Anyone who has read our Forge of Imagination - Spark of an Idea knows that we think introducing missions is important. The old standards of you see a strange guy in a bar and he offers you a mission or even the Adventurers’ Guild has a bulletin board outside with job postings just don’t cut it at a certain level of experience. I think most of us GMs explain the price the quest giver is offering based on the difficulty of the mission and that this is what helps steer which party of adventurers would be willing to go. But how do the quest givers know?
I watch a lot of true crime stuff and my lack of faith in the criminal community is well placed. The number of “assassins” who botch jobs is far larger than those who execute them flawlessly. I think it is incredibly important for a quest giver to consider this when they are handing out missions. Let’s ignore the folks who are so desperate they will take anyone, and focus more on the quest givers who have something to lose.
There are all sorts of missions, but a lot of times they involve killing someone (or some group) or retrieving something of value. Especially with the retrieving something of value, the quest giver needs to be able to trust that these adventurers are not only capable of getting it, but of returning it carefully. The downside is huge. If they fail to get it, they just warned whoever has it that they need to increase security (well, maybe not increase, since it seems to have worked). If they do get it, let’s hope they don’t “break it”, but more importantly, what’s to stop them from trying to blackmail the quest giver for more money? Why should the quest giver trust them?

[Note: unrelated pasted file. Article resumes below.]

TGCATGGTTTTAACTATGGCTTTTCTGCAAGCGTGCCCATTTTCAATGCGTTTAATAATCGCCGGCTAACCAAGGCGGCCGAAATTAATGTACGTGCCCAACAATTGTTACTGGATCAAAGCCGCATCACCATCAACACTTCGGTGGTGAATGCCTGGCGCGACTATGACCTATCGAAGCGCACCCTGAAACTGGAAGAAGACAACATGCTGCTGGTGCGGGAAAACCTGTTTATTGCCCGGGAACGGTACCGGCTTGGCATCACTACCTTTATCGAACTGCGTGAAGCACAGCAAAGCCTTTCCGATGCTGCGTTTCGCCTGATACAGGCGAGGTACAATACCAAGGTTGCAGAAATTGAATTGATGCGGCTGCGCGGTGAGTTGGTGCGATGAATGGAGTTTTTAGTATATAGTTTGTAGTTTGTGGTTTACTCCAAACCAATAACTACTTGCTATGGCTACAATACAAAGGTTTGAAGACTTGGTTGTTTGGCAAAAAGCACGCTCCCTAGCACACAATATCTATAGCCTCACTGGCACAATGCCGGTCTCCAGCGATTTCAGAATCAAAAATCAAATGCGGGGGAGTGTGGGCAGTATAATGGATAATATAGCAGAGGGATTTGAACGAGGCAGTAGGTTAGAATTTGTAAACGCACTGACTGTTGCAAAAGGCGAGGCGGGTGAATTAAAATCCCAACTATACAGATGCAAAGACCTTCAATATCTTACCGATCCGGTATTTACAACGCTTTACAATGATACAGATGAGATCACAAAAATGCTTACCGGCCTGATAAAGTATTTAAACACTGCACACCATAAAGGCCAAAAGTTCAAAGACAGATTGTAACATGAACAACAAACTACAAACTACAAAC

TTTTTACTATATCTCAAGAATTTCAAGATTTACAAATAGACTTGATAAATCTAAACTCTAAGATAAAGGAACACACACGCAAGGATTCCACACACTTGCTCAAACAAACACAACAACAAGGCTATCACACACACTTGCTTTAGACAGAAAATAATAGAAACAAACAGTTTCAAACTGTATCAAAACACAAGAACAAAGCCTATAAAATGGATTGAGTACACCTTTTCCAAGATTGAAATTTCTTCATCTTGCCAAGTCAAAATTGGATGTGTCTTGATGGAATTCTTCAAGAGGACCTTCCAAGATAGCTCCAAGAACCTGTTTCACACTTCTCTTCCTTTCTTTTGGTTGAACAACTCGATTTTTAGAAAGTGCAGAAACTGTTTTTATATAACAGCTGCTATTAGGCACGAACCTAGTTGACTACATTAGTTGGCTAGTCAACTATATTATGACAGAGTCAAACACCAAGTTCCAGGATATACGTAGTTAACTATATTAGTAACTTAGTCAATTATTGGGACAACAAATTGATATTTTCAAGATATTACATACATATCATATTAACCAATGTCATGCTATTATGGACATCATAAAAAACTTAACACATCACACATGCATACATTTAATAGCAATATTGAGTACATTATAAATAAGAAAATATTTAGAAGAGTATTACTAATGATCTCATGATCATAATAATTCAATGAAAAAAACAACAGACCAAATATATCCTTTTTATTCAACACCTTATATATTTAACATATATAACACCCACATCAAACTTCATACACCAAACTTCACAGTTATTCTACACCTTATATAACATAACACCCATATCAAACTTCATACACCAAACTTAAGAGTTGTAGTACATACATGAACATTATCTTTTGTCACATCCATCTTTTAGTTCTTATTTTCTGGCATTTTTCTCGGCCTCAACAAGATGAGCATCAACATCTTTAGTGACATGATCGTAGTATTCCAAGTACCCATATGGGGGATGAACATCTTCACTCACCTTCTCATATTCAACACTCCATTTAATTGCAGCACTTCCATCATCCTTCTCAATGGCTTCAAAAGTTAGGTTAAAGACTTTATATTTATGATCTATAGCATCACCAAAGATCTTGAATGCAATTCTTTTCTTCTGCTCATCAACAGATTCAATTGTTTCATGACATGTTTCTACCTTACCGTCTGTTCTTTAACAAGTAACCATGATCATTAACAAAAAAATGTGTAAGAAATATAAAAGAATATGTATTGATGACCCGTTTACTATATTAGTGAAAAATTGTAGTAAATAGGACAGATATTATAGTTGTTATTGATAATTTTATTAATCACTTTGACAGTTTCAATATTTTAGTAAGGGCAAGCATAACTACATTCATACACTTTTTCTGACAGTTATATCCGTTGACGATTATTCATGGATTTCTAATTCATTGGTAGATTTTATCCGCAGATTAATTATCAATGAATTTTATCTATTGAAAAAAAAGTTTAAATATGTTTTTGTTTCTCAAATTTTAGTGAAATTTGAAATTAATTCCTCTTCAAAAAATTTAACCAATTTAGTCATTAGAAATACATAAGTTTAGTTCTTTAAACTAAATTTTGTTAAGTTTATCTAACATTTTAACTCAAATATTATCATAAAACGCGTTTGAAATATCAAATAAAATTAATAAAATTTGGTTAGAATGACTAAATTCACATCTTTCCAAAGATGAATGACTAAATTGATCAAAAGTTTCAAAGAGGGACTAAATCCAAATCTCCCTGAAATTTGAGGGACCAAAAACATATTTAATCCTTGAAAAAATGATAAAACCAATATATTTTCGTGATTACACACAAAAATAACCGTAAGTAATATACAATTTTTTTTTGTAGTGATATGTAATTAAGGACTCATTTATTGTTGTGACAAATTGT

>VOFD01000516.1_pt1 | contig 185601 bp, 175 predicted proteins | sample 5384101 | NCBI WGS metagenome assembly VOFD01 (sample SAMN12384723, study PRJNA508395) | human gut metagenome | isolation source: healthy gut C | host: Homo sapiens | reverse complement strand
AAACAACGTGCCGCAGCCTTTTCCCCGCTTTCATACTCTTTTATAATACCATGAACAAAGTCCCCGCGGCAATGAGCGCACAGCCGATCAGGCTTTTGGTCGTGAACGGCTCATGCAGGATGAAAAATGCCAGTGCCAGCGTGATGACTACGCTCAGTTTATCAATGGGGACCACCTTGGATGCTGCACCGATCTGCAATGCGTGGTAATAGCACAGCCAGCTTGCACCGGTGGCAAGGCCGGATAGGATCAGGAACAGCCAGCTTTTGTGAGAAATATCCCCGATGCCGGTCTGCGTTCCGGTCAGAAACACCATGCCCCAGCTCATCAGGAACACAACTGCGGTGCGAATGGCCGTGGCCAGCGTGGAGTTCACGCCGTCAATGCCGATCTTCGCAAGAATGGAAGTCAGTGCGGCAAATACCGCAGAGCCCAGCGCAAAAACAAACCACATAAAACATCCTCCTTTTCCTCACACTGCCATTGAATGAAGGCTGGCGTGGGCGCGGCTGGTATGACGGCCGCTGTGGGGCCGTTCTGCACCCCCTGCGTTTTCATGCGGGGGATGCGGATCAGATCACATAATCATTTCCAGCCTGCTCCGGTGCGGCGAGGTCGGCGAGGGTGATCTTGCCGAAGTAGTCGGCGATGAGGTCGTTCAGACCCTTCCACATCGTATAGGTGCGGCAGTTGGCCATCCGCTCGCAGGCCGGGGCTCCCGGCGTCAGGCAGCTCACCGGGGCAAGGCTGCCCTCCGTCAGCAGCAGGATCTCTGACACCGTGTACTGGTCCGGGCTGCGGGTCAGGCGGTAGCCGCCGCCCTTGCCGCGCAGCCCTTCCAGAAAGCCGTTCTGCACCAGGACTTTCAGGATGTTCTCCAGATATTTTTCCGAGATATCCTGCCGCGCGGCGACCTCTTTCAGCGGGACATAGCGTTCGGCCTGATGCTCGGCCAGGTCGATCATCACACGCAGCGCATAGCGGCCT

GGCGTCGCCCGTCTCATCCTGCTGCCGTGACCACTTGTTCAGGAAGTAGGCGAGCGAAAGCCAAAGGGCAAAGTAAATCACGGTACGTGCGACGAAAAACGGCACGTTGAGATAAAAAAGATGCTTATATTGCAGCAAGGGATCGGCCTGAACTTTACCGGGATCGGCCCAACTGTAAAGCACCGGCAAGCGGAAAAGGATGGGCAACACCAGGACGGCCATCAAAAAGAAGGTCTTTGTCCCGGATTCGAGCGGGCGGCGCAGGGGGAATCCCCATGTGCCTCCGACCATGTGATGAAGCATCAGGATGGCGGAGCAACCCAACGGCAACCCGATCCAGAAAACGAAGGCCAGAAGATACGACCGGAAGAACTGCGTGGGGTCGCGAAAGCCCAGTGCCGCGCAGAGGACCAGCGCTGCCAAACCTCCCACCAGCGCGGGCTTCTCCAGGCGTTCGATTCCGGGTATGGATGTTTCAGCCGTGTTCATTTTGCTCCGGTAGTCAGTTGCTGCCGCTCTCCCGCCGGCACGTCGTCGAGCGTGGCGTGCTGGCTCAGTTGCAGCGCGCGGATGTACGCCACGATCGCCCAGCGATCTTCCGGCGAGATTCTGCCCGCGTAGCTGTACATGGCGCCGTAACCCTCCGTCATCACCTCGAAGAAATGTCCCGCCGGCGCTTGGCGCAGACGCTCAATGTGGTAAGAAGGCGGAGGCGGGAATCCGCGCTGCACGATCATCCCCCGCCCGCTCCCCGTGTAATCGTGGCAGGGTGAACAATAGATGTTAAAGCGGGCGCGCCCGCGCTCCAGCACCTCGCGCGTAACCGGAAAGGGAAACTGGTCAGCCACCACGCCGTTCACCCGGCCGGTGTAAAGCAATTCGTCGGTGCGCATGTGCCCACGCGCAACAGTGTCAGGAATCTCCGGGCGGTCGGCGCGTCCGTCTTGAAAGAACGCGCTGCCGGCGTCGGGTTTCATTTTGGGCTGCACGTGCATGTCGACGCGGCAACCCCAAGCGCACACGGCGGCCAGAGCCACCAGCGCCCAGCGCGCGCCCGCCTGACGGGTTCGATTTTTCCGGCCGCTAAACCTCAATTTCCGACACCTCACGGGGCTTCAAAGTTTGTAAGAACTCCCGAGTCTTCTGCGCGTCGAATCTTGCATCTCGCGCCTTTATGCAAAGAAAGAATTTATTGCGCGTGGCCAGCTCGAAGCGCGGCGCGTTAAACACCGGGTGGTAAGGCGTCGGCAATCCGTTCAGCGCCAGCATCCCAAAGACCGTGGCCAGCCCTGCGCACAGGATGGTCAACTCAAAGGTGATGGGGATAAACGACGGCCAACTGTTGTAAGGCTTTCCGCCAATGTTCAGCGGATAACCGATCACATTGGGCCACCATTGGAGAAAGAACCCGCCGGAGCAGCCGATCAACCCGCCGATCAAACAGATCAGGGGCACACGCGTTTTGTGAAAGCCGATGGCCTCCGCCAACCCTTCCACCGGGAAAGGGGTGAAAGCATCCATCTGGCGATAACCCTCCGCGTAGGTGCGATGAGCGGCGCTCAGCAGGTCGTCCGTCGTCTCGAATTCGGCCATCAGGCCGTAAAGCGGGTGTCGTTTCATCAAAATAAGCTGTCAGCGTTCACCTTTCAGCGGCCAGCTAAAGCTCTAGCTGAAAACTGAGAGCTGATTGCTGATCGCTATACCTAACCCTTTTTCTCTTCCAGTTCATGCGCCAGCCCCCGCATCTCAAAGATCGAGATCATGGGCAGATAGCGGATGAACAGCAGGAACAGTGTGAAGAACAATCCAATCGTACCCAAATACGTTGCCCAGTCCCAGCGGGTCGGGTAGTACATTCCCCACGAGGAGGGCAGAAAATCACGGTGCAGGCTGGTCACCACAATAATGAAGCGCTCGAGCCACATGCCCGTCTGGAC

The answer is typically because they have contacts in common, but if you haven’t fleshed out your campaign enough to consider things like that, you might be at a bit of a loss. Yes, “word gets around”, but most adventurers (like assassins) do their killing when no one is looking, so it’s tough to suggest that word gets around all that well. Think about it. Assuming you are a reasonably honest and law abiding person, would you have any way of contacting a shady group to do something for you? I wouldn’t. I’m OK with not having a lot of friends who are criminals, but I have to accept that I cannot (at this point in my life) hire someone to whack somebody for me.
We’re not suggesting that you change every single part of your game, but at least consider things from the quest giver’s side before you hand out missions to a group of barbarians and devil worshipers. They have to feel confident that the party can accomplish the mission without making things worse, and that’s not an easy thing to assess. It does help the role-playing though. What is the quest giver hoping they will do? Do they look the part? Can they be intimidating when they need to be? look dangerous enough that he would believe them to be tough? Look honest enough that he sends them to rescue his virginal daughter from the bandits? Not every quest giver is thinking clearly, and that may factor in, but sending a group of heavily armed thugs to go kill some bandits might just be a stupid plan that ends up arming the bandits. Then again, maybe your gaming group is the second team, the ones who have to go in now that the bandits are better armed and warned that someone is coming. I like those! It reminds them that adventurers can die too!
Last point - How does the quest giver assess if they are OK? by giving them a smaller less important quest first. Depending on how well they do (or don’t), he can then determine if he trusts them on the real mission. That assumes he has the time for such a thing.